Loudoun supervisors have finished the first draft of their development plan around the county’s new Silver Line Metro stops, and their decision may come as a relief to Dulles Airport officials.
The board’s Silver Line Comprehensive Plan Amendment will guide the growth around the county’s new Silver Line stations. It sets the county on a path to have urban, walkable, mixed-use developments near the stations, like those seen at Reston Town Center and growing at One Loudoun and Loudoun Station. It also sets out more suburban commercial and residential development further out from the metro stops, all in a tax district meant to pay for Loudoun’s contributions to metro with the area’s growing tax base.
The county board’s Transportation and Land Use Committee, after hours of meetings, had recommended, on a divided vote, allowing mixed-use development within a mile of the Loudoun Gateway Metro station, opening the door to homes under airport flight paths. Supervisors reversed that decision during a special meeting Tuesday, voting 6-3 to zone those areas for walkable commercial development.
The area in question is east of Loudoun County Parkway and north of Shellhorn Road. It is outside the boundary of the county’s high noise zone where the county generally prohibits residential development, but in the path of airplanes taking off to the north and in line with the westernmost north-south runway at the airport.
Supervisor Ron A. Meyer Jr. (R-Broad Run) argued that the county would need to open that area to residential uses to attract enough development to make the county’s plans for Metro successful. It’s an argument developers have been making, too.
“The best chance of getting real businesses here on the vacant land, beyond what we’re doing already, is mixed-use development,” Meyer said. “Maximizing our opportunities for mixed-use development is the way the economic development community and the business community have been telling us to go.”
Supervisor Suzanne M. Volpe (R-Algonkian) also defended the committee’s recommendation, and cautioned the board. Volpe chairs the Transportation and Land Use Committee.
“I’m highly concerned about us trying to make changes to the map without having the fiscal analysis of those changes, some of which are sweeping,” Volpe said.
Airport officials have long argued that allowing residential development closer the airport would hurt the airport’s business, as noise complaints from surrounding residents could pressure the FAA to put more restrictions on when and where airplanes can fly around Dulles. Airport Manager Chris Browne said the Metropolitan Washington Airports Authority has already learned that lesson at Reagan National Airport, which does face those restrictions.
“I think it’s ironic that our sister airport 25 miles down the road is living the consequences of people living under flight patterns today, seeking accommodations and relief, and I don’t think that this region wants to put ourselves in that position,” Browne said. He said Dulles is the product of “real visionary planning and investment made 50 years ago,” with room to grow. But the threat of restrictions on flights in and out of the airport could threaten that.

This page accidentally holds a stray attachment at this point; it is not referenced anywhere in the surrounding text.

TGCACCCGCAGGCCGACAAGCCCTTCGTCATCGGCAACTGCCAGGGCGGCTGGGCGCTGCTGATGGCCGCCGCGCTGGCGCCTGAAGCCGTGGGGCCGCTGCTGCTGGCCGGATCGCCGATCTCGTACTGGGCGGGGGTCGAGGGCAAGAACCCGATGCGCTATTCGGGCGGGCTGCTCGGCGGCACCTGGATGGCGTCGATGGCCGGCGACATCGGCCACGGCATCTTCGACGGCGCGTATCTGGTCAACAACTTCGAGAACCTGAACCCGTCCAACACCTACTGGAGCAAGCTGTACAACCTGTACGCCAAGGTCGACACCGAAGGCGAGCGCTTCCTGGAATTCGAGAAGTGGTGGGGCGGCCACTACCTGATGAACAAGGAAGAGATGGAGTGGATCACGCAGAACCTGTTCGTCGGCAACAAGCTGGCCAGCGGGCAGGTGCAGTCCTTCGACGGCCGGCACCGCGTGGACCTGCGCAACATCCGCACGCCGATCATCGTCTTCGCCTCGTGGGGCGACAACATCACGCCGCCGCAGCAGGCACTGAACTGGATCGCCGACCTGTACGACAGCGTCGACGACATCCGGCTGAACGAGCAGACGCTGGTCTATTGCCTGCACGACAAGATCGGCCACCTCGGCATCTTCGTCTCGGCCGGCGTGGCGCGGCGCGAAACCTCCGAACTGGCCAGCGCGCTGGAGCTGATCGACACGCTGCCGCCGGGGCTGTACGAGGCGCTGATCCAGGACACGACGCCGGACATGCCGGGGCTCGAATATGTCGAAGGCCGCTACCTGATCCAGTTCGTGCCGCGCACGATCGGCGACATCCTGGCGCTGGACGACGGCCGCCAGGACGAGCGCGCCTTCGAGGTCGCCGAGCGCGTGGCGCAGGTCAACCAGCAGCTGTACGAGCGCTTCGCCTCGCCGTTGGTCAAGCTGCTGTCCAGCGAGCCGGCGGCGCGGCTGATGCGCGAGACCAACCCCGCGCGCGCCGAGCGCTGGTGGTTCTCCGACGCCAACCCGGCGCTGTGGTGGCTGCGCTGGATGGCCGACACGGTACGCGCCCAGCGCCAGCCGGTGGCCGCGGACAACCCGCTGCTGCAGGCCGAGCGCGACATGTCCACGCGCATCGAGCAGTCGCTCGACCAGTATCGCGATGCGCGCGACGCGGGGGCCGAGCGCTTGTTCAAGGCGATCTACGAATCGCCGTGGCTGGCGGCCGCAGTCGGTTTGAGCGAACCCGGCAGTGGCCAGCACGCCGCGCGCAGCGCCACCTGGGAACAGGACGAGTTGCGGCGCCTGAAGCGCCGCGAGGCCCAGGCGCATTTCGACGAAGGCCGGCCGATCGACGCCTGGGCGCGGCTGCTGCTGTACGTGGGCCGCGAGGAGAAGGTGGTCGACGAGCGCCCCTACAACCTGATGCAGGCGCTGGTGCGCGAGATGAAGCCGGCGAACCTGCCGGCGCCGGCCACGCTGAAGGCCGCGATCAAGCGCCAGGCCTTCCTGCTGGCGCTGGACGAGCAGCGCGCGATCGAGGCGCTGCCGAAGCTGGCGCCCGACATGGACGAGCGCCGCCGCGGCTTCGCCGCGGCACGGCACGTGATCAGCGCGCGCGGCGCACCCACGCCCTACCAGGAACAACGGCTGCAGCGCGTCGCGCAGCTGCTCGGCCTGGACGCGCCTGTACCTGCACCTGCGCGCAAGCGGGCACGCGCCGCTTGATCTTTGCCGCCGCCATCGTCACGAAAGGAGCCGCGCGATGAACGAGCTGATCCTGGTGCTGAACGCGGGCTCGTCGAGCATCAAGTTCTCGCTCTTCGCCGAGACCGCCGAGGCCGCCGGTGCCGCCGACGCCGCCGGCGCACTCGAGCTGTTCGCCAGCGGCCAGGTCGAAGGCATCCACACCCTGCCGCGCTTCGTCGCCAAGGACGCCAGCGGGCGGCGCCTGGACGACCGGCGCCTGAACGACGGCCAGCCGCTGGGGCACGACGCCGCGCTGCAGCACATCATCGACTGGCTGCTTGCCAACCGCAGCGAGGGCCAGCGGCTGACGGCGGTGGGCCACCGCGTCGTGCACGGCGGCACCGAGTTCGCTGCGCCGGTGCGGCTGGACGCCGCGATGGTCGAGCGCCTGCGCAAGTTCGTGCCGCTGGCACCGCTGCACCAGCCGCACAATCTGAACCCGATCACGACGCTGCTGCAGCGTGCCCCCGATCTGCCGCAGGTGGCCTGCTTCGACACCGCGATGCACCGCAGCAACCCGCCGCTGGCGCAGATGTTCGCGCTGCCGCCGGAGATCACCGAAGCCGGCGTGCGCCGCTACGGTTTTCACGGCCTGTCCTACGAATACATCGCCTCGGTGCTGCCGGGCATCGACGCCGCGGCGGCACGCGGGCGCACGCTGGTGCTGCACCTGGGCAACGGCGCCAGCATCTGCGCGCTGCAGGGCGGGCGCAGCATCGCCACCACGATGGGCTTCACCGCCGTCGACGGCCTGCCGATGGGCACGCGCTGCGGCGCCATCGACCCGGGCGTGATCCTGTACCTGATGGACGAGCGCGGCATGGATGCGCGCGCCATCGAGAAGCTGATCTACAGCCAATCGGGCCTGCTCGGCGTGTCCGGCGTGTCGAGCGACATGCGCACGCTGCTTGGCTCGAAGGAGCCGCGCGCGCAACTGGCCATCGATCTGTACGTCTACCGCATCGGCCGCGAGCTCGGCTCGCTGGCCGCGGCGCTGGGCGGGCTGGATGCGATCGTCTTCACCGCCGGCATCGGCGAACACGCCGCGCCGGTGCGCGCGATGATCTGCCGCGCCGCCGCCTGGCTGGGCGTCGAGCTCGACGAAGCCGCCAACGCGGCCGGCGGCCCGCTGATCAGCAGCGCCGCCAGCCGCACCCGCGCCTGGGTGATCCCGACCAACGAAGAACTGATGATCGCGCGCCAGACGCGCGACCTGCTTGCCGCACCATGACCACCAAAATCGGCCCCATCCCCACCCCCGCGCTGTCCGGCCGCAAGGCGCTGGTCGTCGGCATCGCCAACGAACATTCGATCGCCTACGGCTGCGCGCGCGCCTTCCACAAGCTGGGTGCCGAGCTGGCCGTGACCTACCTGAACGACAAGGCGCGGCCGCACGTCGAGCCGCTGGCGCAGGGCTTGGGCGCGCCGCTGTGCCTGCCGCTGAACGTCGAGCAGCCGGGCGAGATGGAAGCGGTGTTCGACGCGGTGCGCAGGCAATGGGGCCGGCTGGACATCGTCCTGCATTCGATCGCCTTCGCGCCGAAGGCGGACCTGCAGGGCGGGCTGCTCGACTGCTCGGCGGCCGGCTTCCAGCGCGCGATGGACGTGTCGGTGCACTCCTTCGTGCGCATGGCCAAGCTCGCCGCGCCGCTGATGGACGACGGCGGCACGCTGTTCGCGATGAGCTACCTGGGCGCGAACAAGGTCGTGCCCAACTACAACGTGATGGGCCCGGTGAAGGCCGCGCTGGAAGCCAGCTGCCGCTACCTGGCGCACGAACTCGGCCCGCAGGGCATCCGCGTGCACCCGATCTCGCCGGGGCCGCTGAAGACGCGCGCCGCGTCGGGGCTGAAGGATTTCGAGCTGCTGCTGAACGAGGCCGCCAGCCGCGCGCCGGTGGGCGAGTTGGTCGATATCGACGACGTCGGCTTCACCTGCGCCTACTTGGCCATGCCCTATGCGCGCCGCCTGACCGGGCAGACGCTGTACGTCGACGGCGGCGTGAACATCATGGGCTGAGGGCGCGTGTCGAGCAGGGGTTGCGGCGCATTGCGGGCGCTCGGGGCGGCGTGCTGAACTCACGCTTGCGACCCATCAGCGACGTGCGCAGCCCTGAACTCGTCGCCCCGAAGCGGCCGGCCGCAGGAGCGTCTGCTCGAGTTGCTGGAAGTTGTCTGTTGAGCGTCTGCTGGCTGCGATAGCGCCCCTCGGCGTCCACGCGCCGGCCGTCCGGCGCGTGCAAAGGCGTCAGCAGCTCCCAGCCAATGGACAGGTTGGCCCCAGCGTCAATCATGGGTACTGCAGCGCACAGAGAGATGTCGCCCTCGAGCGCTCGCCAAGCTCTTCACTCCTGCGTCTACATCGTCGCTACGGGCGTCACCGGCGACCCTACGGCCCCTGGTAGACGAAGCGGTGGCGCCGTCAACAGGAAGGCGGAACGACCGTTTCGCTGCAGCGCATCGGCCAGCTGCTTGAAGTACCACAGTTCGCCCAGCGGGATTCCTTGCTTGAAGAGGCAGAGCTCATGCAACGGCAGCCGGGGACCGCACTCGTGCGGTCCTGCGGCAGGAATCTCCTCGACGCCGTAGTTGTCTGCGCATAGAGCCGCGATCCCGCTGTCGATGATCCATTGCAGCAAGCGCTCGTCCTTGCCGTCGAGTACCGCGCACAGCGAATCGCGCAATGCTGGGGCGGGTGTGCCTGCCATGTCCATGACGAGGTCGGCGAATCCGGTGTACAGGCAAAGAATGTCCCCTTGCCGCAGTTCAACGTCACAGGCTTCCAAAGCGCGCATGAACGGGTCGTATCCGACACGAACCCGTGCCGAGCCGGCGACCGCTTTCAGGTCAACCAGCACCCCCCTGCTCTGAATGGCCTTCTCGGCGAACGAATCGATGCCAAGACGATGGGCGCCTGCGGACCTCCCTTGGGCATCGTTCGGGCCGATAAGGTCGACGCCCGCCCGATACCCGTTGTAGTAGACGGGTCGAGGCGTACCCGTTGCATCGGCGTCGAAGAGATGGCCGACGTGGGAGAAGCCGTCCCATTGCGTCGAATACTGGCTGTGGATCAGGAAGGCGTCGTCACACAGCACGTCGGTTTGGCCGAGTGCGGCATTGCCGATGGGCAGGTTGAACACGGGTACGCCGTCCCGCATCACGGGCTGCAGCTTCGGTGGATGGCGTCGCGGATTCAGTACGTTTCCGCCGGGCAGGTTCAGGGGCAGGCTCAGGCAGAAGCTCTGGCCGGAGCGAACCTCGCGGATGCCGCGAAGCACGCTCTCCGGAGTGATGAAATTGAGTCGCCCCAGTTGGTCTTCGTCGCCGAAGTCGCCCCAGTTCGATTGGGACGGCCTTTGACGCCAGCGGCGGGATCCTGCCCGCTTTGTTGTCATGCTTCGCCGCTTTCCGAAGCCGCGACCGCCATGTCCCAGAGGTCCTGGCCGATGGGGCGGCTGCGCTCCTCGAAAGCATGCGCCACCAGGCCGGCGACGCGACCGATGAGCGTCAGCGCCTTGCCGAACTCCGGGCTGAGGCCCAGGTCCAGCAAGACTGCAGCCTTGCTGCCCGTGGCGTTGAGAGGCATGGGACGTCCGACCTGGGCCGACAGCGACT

“It’s very important to us, when we talk with our international air carrier partners, to be able to go to them and say, ‘24/7 without restriction,’” Browne said. “Because I can tell you, that’s what the competition’s doing. I guarantee you that’s what JFK and Atlanta are saying.”
Supervisor Matthew F. Letourneau (R-Dulles), an ardent defender of the airport, agreed. He pointed out the largely undeveloped tract of land on the western part of airport property, which is targeted for commercial business, would likely make much greater use of the western north-south runway.
“The western land is the only such tract in the entire East Coast,” Letourneau said. “Nobody else has this type of development potential, so what I’m really trying to do here is protect that.”
Letourneau’s more aggressive plan, to push residential even further back from the airport south of the Dulles Greenway near State Street and Inova’s Ashburn Healthplex off Loudoun County Parkway, failed on a 3-6 vote.
Instead, supervisors supported a plan created by Supervisor Tony R. Buffington Jr. (R-Blue Ridge). Buffington said his plan protects the airport and future plans for its western lands and business.
Supervisors and the airport have gone back and forth over a number of different noise impact studies and projections, but County Chairwoman Phyllis J. Randall (D-At Large) put that aside in her decision. She said her votes—first to support Letourneau’s plan, then Buffington’s—came down to common sense.
“When I push everything else aside, and I push all the numbers and I just set those things aside I think, what makes common sense?” Randall said. “It doesn’t make common sense to me that I want 40 planes a day going over my head.”
Airports authority spokesman Rob Yingling said restricting residential development under Dulles flightpaths “is crucial to the airport’s ability to generate local jobs and revenue and maintain its contribution as a key driver of economic growth for Loudoun County.”
“Today’s decision by the Loudoun County Board of Supervisors is a positive step in an extensive land use planning process,” Yingling said in a statement after the vote, and said the airport will continue working closely with the county as its Silver Line plans move ahead.
The board’s Silver Line Comprehensive Plan Amendment will now go to the Planning Commission for a public hearing, before returning to the Board of Supervisors for another public hearing.